The TV also showed stories on milk prices, nightclub owners complaining about losing business to festivals, the Ferguson shooting.
We went to the observation deck. It was still raining but I went out, anyway.
We had to go back through the restaurant to get to the funicular and ran into the waiter from yesterday. What are the odds of that?
We took the Funicular down instead of walking, since it was raining so hard. Just before we got to the bottom station, we stopped. The operator said it was because the other car wasn’t at the top yet, which is when I learned that funiculars could be operated by a counterweight.
A funicular (/fjʉˈnɪkjʉlər/), also known as an inclined plane or cliff railway, is a cable railway in which a cable attached to a pair of tram-like vehicles on rails moves them up and down a steep slope, the ascending and descending vehicles counterbalancing each other. Funiculars of one sort or another have existed for hundreds of years and continue to be used for moving both passengers and goods. Its name derives from the latin, funiculus, diminutive of funis, meaning “rope”.
We drove back through the pouring rain and it was nap time!
We woke up about 7pm and went to reception for to report that the sunroom heater stopped heating, then off to Tesco for groceries. This time, we took bags since they weren’t eager to give us any yesterday.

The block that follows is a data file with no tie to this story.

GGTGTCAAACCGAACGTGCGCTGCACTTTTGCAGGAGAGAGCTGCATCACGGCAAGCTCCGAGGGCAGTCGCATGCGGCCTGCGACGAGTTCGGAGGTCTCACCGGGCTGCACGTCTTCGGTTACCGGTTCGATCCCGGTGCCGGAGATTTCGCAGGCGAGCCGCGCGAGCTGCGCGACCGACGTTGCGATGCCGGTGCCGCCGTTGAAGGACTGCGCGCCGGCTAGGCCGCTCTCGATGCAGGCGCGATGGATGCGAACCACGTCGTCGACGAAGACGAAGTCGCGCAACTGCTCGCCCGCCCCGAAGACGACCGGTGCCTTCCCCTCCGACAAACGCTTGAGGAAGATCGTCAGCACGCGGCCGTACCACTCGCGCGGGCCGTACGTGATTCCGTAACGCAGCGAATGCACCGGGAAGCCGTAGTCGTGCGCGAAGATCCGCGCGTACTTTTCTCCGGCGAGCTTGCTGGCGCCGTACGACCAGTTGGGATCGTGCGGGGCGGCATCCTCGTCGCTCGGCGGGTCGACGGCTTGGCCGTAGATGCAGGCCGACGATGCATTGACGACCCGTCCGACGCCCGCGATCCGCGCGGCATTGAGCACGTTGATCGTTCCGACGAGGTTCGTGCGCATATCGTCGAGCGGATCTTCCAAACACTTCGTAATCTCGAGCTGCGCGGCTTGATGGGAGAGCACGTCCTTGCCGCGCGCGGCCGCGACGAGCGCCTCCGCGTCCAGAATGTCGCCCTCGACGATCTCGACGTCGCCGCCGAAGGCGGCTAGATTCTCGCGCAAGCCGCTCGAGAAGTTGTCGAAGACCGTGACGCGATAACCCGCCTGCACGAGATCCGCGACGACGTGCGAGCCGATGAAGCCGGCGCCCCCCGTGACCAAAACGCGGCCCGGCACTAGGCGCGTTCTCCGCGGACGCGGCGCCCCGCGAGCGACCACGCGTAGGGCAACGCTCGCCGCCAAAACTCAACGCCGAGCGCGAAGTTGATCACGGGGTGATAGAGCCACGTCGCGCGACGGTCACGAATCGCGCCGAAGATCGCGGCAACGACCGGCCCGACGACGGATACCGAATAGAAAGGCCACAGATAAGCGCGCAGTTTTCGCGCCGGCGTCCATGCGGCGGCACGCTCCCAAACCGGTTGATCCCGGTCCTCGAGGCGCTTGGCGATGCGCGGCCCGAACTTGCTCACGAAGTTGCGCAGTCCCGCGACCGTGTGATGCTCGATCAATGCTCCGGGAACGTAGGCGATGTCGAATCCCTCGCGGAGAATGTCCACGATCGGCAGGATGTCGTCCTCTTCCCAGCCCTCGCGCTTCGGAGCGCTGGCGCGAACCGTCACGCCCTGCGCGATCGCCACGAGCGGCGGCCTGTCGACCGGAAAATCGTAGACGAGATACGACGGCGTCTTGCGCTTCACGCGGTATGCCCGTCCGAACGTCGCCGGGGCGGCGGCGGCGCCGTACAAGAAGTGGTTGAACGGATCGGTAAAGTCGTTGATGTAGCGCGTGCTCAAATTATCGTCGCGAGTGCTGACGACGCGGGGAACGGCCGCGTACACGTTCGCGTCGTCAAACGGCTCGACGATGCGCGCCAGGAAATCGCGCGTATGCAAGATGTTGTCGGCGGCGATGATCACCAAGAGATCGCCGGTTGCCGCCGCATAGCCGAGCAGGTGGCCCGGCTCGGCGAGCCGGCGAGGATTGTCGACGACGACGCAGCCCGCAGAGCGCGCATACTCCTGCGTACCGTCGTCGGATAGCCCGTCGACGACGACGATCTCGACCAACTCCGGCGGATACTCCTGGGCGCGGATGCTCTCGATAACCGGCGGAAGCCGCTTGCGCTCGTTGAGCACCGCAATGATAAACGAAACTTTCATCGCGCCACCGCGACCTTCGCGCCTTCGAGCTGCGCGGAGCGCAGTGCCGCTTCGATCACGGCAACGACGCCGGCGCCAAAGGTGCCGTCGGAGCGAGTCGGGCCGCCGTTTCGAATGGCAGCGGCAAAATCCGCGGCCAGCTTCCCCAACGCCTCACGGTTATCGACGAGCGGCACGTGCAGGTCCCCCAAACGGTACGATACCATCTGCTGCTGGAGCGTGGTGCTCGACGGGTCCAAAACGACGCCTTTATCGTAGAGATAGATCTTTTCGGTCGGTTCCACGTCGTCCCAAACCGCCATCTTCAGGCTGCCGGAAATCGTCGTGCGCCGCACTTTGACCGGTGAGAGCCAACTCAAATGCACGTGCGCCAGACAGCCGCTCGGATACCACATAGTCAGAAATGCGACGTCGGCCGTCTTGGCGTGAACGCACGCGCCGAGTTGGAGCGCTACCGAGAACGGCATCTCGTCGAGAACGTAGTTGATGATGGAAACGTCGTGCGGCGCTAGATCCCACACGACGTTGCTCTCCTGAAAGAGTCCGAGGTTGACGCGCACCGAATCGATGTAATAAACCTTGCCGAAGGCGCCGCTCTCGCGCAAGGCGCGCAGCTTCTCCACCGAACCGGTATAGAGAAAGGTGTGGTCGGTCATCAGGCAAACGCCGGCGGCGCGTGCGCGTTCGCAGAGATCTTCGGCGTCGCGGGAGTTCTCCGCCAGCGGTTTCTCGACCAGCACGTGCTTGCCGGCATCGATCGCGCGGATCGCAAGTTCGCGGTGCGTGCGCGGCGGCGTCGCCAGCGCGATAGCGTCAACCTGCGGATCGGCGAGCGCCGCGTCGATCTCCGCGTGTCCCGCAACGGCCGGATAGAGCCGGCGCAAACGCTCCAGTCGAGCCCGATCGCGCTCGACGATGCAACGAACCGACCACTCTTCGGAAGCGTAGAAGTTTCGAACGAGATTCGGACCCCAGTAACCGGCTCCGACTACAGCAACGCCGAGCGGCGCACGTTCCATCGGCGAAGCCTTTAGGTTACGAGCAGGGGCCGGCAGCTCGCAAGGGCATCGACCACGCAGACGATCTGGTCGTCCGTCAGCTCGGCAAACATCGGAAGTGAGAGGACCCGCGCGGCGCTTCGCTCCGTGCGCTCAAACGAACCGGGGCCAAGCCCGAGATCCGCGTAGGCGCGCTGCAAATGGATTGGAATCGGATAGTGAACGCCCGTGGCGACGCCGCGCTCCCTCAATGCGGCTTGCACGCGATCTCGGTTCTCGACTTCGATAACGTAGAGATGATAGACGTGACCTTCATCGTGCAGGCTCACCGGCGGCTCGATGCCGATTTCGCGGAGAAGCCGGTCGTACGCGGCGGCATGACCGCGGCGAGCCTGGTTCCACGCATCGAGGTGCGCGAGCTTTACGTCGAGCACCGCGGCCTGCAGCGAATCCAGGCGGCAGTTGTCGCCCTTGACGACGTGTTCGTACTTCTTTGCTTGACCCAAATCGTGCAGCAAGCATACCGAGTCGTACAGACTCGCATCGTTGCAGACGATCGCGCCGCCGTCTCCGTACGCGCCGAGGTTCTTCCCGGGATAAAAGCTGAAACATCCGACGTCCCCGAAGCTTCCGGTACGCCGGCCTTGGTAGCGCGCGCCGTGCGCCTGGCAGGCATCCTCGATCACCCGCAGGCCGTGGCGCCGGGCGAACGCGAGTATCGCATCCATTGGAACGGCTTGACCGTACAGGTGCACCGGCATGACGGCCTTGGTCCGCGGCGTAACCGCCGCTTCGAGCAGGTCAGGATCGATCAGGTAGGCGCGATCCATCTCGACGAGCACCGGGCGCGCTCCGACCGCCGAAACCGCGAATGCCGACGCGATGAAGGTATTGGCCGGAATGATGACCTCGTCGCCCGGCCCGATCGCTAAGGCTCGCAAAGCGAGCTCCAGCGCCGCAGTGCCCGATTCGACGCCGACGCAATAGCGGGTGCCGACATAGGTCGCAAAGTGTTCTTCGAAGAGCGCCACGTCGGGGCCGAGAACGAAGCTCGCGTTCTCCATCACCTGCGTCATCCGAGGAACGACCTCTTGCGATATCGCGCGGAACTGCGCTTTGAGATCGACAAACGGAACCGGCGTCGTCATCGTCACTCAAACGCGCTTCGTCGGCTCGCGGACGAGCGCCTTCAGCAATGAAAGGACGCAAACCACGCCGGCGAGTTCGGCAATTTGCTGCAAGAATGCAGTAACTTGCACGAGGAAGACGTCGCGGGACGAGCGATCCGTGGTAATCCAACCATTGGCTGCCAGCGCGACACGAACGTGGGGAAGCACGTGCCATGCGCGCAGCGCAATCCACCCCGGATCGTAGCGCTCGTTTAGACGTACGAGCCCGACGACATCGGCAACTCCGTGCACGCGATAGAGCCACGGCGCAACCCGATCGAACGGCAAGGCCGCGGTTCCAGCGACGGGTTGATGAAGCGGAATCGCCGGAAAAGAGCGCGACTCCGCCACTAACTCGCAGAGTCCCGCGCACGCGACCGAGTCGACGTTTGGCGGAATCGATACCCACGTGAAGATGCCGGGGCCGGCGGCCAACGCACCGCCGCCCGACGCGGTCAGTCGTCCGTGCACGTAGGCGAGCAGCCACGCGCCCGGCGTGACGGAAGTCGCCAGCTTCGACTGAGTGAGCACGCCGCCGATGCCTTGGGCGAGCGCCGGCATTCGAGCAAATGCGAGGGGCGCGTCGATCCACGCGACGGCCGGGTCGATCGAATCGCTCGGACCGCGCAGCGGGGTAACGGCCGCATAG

Then, back to reception to find out about where the laundry facilities were.
Our dinner was soup and potato salad since we’d had peanut butter sandwiches earlier.
On TV – same Benedict story as we’d see on the mountain, followed by tattoo fixers.
I’d planned on going to bed but then there was David Attenborough showing us the animals he’d take if he had an ark. We’d talked about him earlier since he had been prominently featured in a brochure onRothiemurchus and here he was on tv.
Then, there was a show on hormones, including Dr. Harvey Cushing, then a show on tower (bell) ringing. Aach.
I finally got to bed at 1:30am
Scotland: Strathspey Railway
Sunday, August 9, 2015
What a difference a good sleep makes!
I slept well and work up 5:30 (1:30am at home). I took some beautiful sunrise pictures over the mountains. One was of fog rising off River Spey. I posted that on Facebook and one of my friends said that the water used in the making of her favorite whiskey came from that river. Hmmm…